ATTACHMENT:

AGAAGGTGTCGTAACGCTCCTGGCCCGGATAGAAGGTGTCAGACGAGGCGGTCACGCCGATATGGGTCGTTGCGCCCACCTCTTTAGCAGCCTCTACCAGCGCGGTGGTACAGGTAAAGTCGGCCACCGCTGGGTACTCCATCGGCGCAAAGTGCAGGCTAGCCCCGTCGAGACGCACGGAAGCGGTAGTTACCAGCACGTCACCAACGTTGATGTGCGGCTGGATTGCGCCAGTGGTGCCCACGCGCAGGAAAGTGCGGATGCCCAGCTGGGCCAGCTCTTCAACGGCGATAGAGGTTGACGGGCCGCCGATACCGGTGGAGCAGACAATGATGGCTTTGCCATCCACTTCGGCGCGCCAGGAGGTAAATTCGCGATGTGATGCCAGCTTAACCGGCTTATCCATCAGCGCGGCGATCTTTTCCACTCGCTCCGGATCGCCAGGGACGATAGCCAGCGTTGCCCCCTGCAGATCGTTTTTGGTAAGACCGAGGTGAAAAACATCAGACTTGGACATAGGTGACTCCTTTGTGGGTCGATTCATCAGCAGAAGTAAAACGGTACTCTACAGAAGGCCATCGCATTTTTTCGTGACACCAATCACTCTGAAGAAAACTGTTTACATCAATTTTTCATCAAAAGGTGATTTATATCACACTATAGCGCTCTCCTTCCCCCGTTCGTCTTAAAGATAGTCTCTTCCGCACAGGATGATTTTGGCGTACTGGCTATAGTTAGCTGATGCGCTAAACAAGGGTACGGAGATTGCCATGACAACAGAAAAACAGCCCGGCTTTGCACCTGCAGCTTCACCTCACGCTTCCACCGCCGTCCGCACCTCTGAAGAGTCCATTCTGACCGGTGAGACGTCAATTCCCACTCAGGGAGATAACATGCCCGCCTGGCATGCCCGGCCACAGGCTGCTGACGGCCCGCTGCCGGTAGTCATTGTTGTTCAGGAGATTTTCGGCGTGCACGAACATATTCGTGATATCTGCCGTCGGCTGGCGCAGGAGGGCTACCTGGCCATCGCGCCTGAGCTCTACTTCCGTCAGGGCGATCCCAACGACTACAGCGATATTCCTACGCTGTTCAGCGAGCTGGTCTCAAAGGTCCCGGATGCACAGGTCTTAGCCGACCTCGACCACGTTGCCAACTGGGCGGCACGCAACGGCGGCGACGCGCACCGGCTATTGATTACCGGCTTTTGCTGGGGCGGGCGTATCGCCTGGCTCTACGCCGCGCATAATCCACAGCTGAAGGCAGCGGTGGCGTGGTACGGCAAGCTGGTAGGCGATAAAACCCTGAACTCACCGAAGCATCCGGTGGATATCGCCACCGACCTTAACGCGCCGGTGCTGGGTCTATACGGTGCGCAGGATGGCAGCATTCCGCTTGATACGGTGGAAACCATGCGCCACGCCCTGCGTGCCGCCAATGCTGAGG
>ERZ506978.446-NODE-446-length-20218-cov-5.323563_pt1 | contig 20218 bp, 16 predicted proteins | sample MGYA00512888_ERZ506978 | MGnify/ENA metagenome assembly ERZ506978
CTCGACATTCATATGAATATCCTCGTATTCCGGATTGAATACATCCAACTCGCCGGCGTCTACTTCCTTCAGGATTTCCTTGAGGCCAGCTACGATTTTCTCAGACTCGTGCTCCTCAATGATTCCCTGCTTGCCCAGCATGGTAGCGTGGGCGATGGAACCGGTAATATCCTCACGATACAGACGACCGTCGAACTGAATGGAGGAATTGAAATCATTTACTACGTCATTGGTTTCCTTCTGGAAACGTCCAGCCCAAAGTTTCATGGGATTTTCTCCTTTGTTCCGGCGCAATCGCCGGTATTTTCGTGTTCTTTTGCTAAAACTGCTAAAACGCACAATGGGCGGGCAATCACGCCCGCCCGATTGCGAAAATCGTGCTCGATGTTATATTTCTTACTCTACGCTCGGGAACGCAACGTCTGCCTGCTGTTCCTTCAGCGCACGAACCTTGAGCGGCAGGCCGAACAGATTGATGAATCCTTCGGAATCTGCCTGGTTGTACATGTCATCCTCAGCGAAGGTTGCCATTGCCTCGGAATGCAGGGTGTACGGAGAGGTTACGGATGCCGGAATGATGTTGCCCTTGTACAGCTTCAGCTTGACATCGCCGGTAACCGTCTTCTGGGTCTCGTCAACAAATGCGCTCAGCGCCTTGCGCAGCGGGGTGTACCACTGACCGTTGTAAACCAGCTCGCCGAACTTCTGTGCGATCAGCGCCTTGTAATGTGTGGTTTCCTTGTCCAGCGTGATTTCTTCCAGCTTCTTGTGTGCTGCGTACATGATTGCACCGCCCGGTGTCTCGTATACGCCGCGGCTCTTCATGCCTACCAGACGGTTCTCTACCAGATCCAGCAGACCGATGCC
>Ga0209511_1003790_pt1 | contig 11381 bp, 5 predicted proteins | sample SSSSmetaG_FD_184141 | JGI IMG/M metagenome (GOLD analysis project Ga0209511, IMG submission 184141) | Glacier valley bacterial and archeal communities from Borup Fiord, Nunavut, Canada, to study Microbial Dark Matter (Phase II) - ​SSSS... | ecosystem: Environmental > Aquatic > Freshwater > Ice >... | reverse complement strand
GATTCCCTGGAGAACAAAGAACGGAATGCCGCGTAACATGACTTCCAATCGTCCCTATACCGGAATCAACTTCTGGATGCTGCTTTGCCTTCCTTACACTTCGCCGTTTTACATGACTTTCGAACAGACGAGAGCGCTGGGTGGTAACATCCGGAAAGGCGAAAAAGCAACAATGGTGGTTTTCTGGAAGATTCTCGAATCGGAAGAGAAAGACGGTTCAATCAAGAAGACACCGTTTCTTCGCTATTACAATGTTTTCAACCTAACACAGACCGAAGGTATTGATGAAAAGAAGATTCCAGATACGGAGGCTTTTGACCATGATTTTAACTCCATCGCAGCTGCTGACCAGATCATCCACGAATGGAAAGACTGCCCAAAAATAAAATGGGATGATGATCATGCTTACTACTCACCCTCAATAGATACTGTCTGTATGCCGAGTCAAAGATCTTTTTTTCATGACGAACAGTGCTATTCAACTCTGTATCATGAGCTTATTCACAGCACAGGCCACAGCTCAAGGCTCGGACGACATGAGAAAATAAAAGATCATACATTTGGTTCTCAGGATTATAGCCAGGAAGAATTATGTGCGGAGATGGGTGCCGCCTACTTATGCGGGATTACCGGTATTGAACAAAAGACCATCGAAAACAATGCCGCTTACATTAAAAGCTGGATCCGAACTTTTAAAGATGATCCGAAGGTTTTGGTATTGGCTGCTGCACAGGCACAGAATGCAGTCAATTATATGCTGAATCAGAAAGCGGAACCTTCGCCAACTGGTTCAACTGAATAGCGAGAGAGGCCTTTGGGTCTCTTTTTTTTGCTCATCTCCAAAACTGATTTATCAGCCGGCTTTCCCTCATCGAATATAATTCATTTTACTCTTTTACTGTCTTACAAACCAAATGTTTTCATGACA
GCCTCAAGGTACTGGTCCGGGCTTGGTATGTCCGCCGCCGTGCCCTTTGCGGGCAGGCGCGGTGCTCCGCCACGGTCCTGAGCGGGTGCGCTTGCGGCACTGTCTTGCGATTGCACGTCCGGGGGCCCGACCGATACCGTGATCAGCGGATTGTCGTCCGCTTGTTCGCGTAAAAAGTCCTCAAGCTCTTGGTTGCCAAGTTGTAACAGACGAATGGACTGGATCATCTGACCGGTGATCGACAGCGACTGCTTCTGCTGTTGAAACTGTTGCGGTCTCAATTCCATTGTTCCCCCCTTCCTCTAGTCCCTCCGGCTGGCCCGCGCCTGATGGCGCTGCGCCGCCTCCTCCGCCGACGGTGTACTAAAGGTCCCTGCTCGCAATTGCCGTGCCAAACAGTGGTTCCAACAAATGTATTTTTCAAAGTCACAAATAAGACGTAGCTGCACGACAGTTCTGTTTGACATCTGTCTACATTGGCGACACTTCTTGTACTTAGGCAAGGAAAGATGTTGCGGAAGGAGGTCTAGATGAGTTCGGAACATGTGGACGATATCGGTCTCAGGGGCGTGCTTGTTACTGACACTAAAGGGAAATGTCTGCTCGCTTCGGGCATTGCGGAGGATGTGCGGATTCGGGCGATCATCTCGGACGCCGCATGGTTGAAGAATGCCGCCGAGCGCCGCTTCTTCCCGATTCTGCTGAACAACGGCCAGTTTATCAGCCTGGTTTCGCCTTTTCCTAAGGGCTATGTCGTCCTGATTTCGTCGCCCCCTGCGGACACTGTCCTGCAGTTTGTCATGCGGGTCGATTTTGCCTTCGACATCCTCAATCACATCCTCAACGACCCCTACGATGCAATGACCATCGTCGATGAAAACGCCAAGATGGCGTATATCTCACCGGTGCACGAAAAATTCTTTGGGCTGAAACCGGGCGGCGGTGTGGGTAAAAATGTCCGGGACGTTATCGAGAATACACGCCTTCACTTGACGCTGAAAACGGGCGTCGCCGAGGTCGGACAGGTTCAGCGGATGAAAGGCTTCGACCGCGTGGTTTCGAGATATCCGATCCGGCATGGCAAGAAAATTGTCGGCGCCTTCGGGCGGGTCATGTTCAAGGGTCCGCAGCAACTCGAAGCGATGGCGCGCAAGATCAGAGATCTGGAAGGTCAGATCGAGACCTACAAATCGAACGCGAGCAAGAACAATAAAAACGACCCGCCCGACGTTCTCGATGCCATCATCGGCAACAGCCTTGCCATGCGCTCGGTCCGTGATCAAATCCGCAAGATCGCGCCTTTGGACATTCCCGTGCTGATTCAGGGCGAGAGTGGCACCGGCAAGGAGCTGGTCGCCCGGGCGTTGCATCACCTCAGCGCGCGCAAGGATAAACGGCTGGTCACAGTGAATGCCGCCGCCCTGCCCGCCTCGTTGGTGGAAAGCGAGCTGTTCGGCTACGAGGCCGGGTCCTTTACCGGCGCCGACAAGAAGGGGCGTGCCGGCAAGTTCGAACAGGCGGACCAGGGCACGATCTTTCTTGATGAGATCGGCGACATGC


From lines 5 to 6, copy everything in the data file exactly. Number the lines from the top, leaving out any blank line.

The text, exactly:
GATTCCCTGGAGAACAAAGAACGGAATGCCGCGTAACATGACTTCCAATCGTCCCTATACCGGAATCAACTTCTGGATGCTGCTTTGCCTTCCTTACACTTCGCCGTTTTACATGACTTTCGAACAGACGAGAGCGCTGGGTGGTAACATCCGGAAAGGCGAAAAAGCAACAATGGTGGTTTTCTGGAAGATTCTCGAATCGGAAGAGAAAGACGGTTCAATCAAGAAGACACCGTTTCTTCGCTATTACAATGTTTTCAACCTAACACAGACCGAAGGTATTGATGAAAAGAAGATTCCAGATACGGAGGCTTTTGACCATGATTTTAACTCCATCGCAGCTGCTGACCAGATCATCCACGAATGGAAAGACTGCCCAAAAATAAAATGGGATGATGATCATGCTTACTACTCACCCTCAATAGATACTGTCTGTATGCCGAGTCAAAGATCTTTTTTTCATGACGAACAGTGCTATTCAACTCTGTATCATGAGCTTATTCACAGCACAGGCCACAGCTCAAGGCTCGGACGACATGAGAAAATAAAAGATCATACATTTGGTTCTCAGGATTATAGCCAGGAAGAATTATGTGCGGAGATGGGTGCCGCCTACTTATGCGGGATTACCGGTATTGAACAAAAGACCATCGAAAACAATGCCGCTTACATTAAAAGCTGGATCCGAACTTTTAAAGATGATCCGAAGGTTTTGGTATTGGCTGCTGCACAGGCACAGAATGCAGTCAATTATATGCTGAATCAGAAAGCGGAACCTTCGCCAACTGGTTCAACTGAATAGCGAGAGAGGCCTTTGGGTCTCTTTTTTTTGCTCATCTCCAAAACTGATTTATCAGCCGGCTTTCCCTCATCGAATATAATTCATTTTACTCTTTTACTGTCTTACAAACCAAATGTTTTCATGACA
GCCTCAAGGTACTGGTCCGGGCTTGGTATGTCCGCCGCCGTGCCCTTTGCGGGCAGGCGCGGTGCTCCGCCACGGTCCTGAGCGGGTGCGCTTGCGGCACTGTCTTGCGATTGCACGTCCGGGGGCCCGACCGATACCGTGATCAGCGGATTGTCGTCCGCTTGTTCGCGTAAAAAGTCCTCAAGCTCTTGGTTGCCAAGTTGTAACAGACGAATGGACTGGATCATCTGACCGGTGATCGACAGCGACTGCTTCTGCTGTTGAAACTGTTGCGGTCTCAATTCCATTGTTCCCCCCTTCCTCTAGTCCCTCCGGCTGGCCCGCGCCTGATGGCGCTGCGCCGCCTCCTCCGCCGACGGTGTACTAAAGGTCCCTGCTCGCAATTGCCGTGCCAAACAGTGGTTCCAACAAATGTATTTTTCAAAGTCACAAATAAGACGTAGCTGCACGACAGTTCTGTTTGACATCTGTCTACATTGGCGACACTTCTTGTACTTAGGCAAGGAAAGATGTTGCGGAAGGAGGTCTAGATGAGTTCGGAACATGTGGACGATATCGGTCTCAGGGGCGTGCTTGTTACTGACACTAAAGGGAAATGTCTGCTCGCTTCGGGCATTGCGGAGGATGTGCGGATTCGGGCGATCATCTCGGACGCCGCATGGTTGAAGAATGCCGCCGAGCGCCGCTTCTTCCCGATTCTGCTGAACAACGGCCAGTTTATCAGCCTGGTTTCGCCTTTTCCTAAGGGCTATGTCGTCCTGATTTCGTCGCCCCCTGCGGACACTGTCCTGCAGTTTGTCATGCGGGTCGATTTTGCCTTCGACATCCTCAATCACATCCTCAACGACCCCTACGATGCAATGACCATCGTCGATGAAAACGCCAAGATGGCGTATATCTCACCGGTGCACGAAAAATTCTTTGGGCTGAAACCGGGCGGCGGTGTGGGTAAAAATGTCCGGGACGTTATCGAGAATACACGCCTTCACTTGACGCTGAAAACGGGCGTCGCCGAGGTCGGACAGGTTCAGCGGATGAAAGGCTTCGACCGCGTGGTTTCGAGATATCCGATCCGGCATGGCAAGAAAATTGTCGGCGCCTTCGGGCGGGTCATGTTCAAGGGTCCGCAGCAACTCGAAGCGATGGCGCGCAAGATCAGAGATCTGGAAGGTCAGATCGAGACCTACAAATCGAACGCGAGCAAGAACAATAAAAACGACCCGCCCGACGTTCTCGATGCCATCATCGGCAACAGCCTTGCCATGCGCTCGGTCCGTGATCAAATCCGCAAGATCGCGCCTTTGGACATTCCCGTGCTGATTCAGGGCGAGAGTGGCACCGGCAAGGAGCTGGTCGCCCGGGCGTTGCATCACCTCAGCGCGCGCAAGGATAAACGGCTGGTCACAGTGAATGCCGCCGCCCTGCCCGCCTCGTTGGTGGAAAGCGAGCTGTTCGGCTACGAGGCCGGGTCCTTTACCGGCGCCGACAAGAAGGGGCGTGCCGGCAAGTTCGAACAGGCGGACCAGGGCACGATCTTTCTTGATGAGATCGGCGACATGC